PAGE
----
December 1, 2015

Astro-Event: Venus at Greatest Elongation.

Venus earlier this year as seen from Astroguyz HQ. (Photo by Author).

Venus earlier this year as seen from Astroguyz HQ. (Photo by Author).


   Our nearest planetary neighbor is about to put on a brilliant dusk showing. The planet Venus reaches greatest elongation, or its maximum separation from the Sun as observed from the Earth on August 19th. From there, it will begin a long dive towards inferior conjunction with the Sun on October 28th, slendering in phase from half-lit to crescent and increasing in angular size as it does so. Venus is now the brightest object high in the west at dusk. Tonight on August 13th, a nice grouping of Venus, Mars, Saturn and the three day old Moon occurs after sunset. Now would be a good time to attempt the feat of seeing Venus in the daylight, using the nearby Moon as a guide. Greatest elongation for Venus is a maximum of 45°-47° degrees separation from the Sun. As viewed from Venus, the Earth would appear at quadrature, as we form a giant right triangle with the Sun. Venus will be the focus of action over the next year, as it is occulted by the Moon as seen from South Africa on September 11th, 2010, and has a close conjunction with Mars on August 19th (more on that next week). The orbital action is all setting us up for the climax; a transit of the planet Venus across the face of the Sun on June 5-6th, 2012!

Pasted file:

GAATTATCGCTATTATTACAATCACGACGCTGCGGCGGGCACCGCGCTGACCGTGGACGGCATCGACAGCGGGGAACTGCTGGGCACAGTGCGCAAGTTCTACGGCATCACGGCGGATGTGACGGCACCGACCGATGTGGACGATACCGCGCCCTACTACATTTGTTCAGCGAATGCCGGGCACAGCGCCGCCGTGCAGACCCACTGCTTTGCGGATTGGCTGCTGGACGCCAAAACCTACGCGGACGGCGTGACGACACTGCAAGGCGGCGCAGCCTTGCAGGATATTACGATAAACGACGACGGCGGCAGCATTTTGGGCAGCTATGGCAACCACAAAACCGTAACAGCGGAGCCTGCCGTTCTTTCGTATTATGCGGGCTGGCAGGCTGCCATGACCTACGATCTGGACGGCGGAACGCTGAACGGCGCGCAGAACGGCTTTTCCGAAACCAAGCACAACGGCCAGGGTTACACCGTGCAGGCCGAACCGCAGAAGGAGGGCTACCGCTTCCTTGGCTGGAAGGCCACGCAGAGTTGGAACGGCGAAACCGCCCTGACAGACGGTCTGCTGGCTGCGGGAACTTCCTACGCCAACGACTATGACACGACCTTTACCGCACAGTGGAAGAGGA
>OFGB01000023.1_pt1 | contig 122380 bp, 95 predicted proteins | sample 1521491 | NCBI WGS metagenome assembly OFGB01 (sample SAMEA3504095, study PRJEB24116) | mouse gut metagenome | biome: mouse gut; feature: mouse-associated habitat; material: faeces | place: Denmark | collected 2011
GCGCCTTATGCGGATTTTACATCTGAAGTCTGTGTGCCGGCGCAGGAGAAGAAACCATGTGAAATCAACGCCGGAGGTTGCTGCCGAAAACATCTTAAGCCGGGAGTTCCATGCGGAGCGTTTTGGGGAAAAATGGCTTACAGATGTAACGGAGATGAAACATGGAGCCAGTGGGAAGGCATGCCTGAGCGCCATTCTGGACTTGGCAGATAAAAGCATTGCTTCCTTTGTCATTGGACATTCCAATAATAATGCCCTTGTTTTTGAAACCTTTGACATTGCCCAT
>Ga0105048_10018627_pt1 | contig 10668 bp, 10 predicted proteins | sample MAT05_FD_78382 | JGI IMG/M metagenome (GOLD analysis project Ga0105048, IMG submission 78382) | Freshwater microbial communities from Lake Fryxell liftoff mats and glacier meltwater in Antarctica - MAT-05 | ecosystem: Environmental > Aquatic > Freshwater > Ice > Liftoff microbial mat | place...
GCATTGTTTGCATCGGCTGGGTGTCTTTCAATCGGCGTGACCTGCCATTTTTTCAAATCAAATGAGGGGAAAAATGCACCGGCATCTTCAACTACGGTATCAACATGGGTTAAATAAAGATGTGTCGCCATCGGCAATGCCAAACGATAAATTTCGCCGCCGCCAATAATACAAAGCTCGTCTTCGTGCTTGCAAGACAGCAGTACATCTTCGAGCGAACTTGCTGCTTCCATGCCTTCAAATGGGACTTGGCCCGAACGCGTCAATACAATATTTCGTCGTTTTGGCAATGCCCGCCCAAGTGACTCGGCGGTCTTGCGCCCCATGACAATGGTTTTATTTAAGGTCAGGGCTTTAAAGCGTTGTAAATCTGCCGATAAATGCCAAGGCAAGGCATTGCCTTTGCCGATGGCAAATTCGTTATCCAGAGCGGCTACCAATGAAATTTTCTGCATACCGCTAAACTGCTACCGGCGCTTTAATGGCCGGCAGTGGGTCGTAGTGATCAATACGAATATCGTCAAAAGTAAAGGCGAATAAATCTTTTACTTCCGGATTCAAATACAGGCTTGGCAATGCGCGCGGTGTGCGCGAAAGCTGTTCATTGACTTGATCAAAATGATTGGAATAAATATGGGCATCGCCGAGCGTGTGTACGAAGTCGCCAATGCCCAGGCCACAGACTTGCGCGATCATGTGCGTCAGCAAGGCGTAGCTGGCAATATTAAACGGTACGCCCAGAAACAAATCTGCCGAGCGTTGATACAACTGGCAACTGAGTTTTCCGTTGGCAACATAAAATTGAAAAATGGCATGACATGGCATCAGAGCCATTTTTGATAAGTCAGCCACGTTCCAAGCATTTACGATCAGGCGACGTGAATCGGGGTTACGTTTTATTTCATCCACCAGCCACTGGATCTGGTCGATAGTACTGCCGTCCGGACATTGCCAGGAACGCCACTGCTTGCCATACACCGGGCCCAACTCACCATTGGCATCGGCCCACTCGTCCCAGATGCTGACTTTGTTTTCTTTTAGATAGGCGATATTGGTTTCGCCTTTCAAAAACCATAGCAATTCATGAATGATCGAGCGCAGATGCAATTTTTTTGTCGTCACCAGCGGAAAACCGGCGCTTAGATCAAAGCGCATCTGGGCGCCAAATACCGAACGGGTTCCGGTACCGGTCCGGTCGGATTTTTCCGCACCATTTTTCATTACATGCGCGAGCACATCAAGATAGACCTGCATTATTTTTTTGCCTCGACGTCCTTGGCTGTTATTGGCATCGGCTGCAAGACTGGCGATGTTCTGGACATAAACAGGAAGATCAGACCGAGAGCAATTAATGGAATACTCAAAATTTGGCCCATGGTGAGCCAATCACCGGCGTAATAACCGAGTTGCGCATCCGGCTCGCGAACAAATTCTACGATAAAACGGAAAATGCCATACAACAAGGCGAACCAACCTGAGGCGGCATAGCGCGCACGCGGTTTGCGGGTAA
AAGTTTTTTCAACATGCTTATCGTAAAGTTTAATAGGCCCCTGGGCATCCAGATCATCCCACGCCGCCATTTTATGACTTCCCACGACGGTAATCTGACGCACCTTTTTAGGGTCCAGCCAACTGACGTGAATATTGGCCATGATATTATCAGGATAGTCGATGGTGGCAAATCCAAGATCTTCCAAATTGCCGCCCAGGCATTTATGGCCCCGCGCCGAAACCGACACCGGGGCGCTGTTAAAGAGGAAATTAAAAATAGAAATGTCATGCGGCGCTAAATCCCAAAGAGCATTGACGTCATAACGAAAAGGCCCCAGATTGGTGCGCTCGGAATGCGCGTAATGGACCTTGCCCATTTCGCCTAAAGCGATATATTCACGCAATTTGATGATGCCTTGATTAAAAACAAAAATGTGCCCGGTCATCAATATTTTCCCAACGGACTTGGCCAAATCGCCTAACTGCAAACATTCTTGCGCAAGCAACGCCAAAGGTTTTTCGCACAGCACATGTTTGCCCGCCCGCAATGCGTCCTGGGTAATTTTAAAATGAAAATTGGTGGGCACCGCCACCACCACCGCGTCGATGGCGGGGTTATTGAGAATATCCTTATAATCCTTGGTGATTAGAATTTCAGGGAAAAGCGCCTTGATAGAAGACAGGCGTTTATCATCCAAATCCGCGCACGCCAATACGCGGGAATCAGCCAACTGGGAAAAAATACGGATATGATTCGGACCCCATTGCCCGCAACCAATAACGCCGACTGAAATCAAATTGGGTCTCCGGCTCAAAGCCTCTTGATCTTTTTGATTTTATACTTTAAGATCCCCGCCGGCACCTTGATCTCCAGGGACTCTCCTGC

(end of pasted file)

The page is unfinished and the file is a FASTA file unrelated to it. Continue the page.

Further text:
The Astro-word for this week is Dichotomy. This is the point at which the observed “half-moon” phase is noted to occur. In a perfect world, this should occur very near greatest elongation; most tables give predicted dichotomy for Venus this month as August 17th-18th. The trouble is, the observed date of dichotomy often occurs 4 to 6 days early during evening elongations, and later during the dawn apparitions. This variation has been disputed as a real or optical illusion over the years; Venus is a dazzling object and has no surface markings by which an observer can draw any bearings real from. If it has any basis in reality, if may be caused by the obliquity of the sun’s rays along the terminator as seen from Earth. That is, this region appears dimmer next the dazzling sunlit side of Venus, confusing the eye. Use of a variable polarizing filter can aid in “dampening down” the brilliance of Venus… on what date does dichotomy appear to occur to you?


  1. [...] as Venus begins to approach the Earth and presents a noticeable crescent phase. We just passed dichotomy — the theoretical point where Venus presents a half-illuminated phase as seen from [...]

  2. [...] this glow be connected with spurious sightings of the “Ashen Light of Venus” that have cropped up over the centuries? Venus turns its night time back towards us during the [...]

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